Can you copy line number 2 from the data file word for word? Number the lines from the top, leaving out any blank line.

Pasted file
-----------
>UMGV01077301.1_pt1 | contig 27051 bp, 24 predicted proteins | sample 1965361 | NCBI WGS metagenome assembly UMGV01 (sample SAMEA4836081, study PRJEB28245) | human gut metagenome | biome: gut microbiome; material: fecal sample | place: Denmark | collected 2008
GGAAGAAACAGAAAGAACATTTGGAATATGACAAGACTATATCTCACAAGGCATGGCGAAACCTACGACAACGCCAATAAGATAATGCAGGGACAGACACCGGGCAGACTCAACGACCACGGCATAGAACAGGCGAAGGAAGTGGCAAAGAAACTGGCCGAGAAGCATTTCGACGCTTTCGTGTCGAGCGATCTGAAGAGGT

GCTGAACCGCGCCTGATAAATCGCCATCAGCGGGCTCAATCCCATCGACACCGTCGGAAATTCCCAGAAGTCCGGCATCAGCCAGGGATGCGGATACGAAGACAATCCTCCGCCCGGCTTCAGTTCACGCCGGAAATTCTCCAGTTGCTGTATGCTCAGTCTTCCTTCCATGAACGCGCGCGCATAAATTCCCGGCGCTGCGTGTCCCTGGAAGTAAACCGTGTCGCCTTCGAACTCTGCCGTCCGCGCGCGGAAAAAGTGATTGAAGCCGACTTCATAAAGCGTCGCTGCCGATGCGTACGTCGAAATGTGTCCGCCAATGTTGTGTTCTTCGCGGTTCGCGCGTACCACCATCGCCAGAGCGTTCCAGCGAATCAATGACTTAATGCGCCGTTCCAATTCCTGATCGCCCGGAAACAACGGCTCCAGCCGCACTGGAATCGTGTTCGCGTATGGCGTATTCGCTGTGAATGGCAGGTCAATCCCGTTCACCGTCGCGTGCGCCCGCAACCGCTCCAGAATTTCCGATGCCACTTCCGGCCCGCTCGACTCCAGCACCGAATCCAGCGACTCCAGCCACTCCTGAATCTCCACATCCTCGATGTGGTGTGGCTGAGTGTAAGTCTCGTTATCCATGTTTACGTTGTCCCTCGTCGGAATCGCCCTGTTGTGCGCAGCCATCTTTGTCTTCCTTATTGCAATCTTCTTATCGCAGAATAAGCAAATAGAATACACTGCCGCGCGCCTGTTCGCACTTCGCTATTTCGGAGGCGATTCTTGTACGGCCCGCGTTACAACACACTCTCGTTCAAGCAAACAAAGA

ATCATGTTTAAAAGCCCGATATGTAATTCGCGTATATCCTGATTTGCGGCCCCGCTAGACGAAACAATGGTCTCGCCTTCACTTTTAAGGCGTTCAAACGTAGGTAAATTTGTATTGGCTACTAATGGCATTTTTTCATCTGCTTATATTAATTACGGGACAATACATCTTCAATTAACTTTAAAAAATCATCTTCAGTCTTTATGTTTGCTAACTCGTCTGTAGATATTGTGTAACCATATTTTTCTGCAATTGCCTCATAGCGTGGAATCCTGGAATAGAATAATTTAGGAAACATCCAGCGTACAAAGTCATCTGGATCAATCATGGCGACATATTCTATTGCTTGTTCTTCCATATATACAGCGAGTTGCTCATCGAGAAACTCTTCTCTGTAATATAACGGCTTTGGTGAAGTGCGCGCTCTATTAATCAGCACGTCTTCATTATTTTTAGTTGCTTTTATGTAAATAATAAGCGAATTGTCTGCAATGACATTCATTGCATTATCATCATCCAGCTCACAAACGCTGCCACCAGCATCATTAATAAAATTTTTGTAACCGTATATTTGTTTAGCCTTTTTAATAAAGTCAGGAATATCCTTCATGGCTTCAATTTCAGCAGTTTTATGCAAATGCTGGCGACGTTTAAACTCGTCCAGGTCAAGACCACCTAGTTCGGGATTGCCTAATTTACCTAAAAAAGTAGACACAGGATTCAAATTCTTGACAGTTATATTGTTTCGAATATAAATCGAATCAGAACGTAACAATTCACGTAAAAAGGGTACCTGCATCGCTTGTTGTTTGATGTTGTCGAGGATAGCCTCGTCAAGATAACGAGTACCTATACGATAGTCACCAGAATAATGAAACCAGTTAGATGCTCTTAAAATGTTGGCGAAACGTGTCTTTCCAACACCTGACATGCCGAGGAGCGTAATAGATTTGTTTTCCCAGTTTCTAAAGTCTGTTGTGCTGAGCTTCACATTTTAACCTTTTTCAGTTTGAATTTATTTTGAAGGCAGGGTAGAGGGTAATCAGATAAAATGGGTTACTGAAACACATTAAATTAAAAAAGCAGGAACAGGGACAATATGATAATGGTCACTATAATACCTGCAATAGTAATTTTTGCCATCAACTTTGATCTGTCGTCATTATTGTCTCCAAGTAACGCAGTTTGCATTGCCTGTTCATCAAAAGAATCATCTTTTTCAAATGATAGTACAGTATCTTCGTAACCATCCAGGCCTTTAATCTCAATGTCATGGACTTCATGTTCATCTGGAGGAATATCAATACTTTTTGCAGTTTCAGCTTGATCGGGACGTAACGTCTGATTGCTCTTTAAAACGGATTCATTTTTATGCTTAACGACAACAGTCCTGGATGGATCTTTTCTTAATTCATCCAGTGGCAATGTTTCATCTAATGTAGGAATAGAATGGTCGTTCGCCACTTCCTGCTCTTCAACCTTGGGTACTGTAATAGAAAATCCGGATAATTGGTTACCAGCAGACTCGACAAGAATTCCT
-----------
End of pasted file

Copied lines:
GGAAGAAACAGAAAGAACATTTGGAATATGACAAGACTATATCTCACAAGGCATGGCGAAACCTACGACAACGCCAATAAGATAATGCAGGGACAGACACCGGGCAGACTCAACGACCACGGCATAGAACAGGCGAAGGAAGTGGCAAAGAAACTGGCCGAGAAGCATTTCGACGCTTTCGTGTCGAGCGATCTGAAGAGGT